On the subject of ethics, even Cricket is disgracing itself at the moment – see the recent South Africa Australia game (and one or two flare-ups in the games before it – including crowds winding up the Australian vice captain about his wife’s past involving another sportsman). Keep up the integrity in a world where win at all costs is leading to increasingly bad behaviour.



PeterMarch 25th, 2018 at 8:56 pm

to Vampire Slayer

I found Mike Lawrence’s Topics on Bridge most useful.

These are booklets, 20 pages typically, that separate bridge into 30 topics.

Starting with the simplest, say bidding 1NT and Finesses, and ending with the most difficult, say Timing and End Plays,

Mike does not mix stuff, thus keeping matters the most simple and natural.

Just to tell you how good these books are, I had all 30 (ordered in a package) and now I have about 5 or 6, the most difficult, that nobody wanted, and I do not know where the rest are.

Welcome to the game!

bobbywolffMarch 25th, 2018 at 9:45 pm

Hi Iain,

Ethics have several sides. One, of course, sometimes only concerns itself with general behavior, aka, being a good winner or good loser, as well as limiting intimidation and not going to non-game extremes trying to seek advantage.

Since our beloved game bridge, is a partnership one, the rules need to include so much more than others since at times, there is only a fine line, between being unethical, trying to get away with achieving the best of what should be neutral, as against something totally heinous like cheating, aka stealthy illegal signals which if left to their own devices, will render our beautiful game totally unplayable and thus if proven, should IMO bar those involved from ever darkening playing tournament bridge for life.

If one, in the cold light of day, ever intelligently considers the above, there can never be any other conclusion.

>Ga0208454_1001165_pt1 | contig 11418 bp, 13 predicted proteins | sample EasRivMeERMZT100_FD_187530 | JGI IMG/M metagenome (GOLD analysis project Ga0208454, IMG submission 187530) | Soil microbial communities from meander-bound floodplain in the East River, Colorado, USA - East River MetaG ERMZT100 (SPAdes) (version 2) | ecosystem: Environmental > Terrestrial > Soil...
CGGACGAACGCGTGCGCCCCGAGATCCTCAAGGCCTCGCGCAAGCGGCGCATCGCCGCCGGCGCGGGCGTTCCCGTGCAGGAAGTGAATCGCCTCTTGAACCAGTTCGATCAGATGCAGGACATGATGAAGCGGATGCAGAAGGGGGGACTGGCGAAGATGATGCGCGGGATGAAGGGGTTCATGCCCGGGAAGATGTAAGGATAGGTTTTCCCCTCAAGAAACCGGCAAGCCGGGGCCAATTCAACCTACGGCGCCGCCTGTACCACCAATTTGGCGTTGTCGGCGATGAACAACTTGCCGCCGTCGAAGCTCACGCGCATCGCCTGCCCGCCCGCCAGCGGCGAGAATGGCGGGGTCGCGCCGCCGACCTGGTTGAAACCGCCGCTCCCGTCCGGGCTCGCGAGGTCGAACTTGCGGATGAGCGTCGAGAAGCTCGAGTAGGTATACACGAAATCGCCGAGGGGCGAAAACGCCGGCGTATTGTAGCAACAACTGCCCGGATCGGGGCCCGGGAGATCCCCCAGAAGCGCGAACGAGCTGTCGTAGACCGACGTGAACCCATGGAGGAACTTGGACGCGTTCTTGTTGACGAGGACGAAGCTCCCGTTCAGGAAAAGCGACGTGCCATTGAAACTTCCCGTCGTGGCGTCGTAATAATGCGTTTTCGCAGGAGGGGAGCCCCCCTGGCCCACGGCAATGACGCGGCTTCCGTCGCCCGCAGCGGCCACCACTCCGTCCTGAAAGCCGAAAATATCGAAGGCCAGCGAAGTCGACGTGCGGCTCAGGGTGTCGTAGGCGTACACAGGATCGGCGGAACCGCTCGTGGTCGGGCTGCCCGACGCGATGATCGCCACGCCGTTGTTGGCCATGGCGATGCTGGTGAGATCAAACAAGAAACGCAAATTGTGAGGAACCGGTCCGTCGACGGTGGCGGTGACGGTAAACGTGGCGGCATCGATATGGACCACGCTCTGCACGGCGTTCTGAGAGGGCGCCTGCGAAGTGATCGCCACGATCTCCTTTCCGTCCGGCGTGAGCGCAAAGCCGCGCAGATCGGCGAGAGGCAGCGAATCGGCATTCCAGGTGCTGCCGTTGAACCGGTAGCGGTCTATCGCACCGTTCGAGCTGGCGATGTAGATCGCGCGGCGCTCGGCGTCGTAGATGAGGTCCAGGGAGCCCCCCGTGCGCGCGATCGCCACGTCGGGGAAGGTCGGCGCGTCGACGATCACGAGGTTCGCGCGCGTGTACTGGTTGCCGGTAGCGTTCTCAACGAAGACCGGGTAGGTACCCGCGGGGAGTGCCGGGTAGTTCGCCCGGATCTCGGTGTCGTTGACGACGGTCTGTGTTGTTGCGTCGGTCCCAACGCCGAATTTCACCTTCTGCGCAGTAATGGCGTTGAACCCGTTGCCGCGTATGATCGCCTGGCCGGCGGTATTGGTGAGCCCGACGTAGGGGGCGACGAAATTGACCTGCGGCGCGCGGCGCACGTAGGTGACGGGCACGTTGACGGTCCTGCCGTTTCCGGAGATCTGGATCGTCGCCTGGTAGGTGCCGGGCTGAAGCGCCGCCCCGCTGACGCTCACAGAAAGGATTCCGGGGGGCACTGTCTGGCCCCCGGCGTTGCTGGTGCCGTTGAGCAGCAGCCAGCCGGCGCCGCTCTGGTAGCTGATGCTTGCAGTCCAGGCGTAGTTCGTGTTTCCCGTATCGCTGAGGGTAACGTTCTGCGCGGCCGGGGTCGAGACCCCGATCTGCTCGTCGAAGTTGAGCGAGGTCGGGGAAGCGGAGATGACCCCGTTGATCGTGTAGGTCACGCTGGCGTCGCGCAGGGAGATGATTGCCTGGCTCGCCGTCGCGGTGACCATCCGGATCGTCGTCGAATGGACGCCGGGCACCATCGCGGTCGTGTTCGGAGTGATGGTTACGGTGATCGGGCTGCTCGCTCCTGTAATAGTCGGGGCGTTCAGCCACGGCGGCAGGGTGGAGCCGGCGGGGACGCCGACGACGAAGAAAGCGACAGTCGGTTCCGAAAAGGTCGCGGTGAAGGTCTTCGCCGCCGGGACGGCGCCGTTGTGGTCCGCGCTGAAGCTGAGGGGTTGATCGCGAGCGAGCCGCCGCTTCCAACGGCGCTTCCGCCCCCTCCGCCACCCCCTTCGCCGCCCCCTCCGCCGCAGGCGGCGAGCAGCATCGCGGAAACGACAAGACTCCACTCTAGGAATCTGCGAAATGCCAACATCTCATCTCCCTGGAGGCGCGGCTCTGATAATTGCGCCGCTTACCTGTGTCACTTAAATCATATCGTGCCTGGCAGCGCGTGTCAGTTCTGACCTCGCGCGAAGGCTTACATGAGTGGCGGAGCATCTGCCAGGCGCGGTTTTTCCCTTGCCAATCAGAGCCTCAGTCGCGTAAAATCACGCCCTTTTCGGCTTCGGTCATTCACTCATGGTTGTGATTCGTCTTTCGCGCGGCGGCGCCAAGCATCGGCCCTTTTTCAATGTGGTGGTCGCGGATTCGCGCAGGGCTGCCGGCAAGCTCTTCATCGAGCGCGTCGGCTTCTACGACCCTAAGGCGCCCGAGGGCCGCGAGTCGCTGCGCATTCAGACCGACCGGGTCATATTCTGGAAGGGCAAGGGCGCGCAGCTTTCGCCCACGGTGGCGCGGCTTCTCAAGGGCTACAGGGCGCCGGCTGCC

1. It is so very difficult to prove cheating and furthermore, close to an impossibility to a lay jury, 2. IMO a 50% competent partnership will win 90% of the time, if cheating, against a 100% competent partnership 3. If the above estimates are anywhere near correct, what would be the sense of ever sitting down to play when it is even a consideration that one of the two pairs is so illegally wired?

IOWs, although there are bleeding hearts regarding all forms of wrongdoing, even mass murderers, which perhaps from the dictates of some beliefs should be given some consideration because of a whole list of unfortunate circumstances.

And so it goes, but none of the above should ever allow a convicted bridge cheat from ever playing tournament bridge again, otherwise, especially with the possibility of money prizes, not to mention just ego itself, how can anyone ever justify such despicable behavior except to say, ENOUGH is ENOUGH!

Life and/or the rules for living are never 100% fair, so all the governing bodies can do is try their best to decide as Gilbert and Sullivan set to music, “Let the punishment fit the crime”!

I apologize for the rant, especially to people who are only on the periphery of bridge, but right now with some of the horrific discoveries around this big wide wonderful world, we are now, if you excuse the expression, the heart of the matter. However in truth and through the years, horrendous cheating has not been restricted to only a few countries, but rather worldwide with no large area being excluded from very sadly having to deal with their own.

bobbywolffMarch 25th, 2018 at 9:53 pm

Hi Peter,

Thanks for your robust recommendation. All I can say is that Mike has done a marvelous job, and being one of the original Aces (1968), tends to make me very proud of his writing accomplishments.

Writers like him are so very helpful in allowing others to learn enough to really go full speed into all the thrills which makes the playing of bridge challenging and so much fun, not to mention educational in many aspects of real life.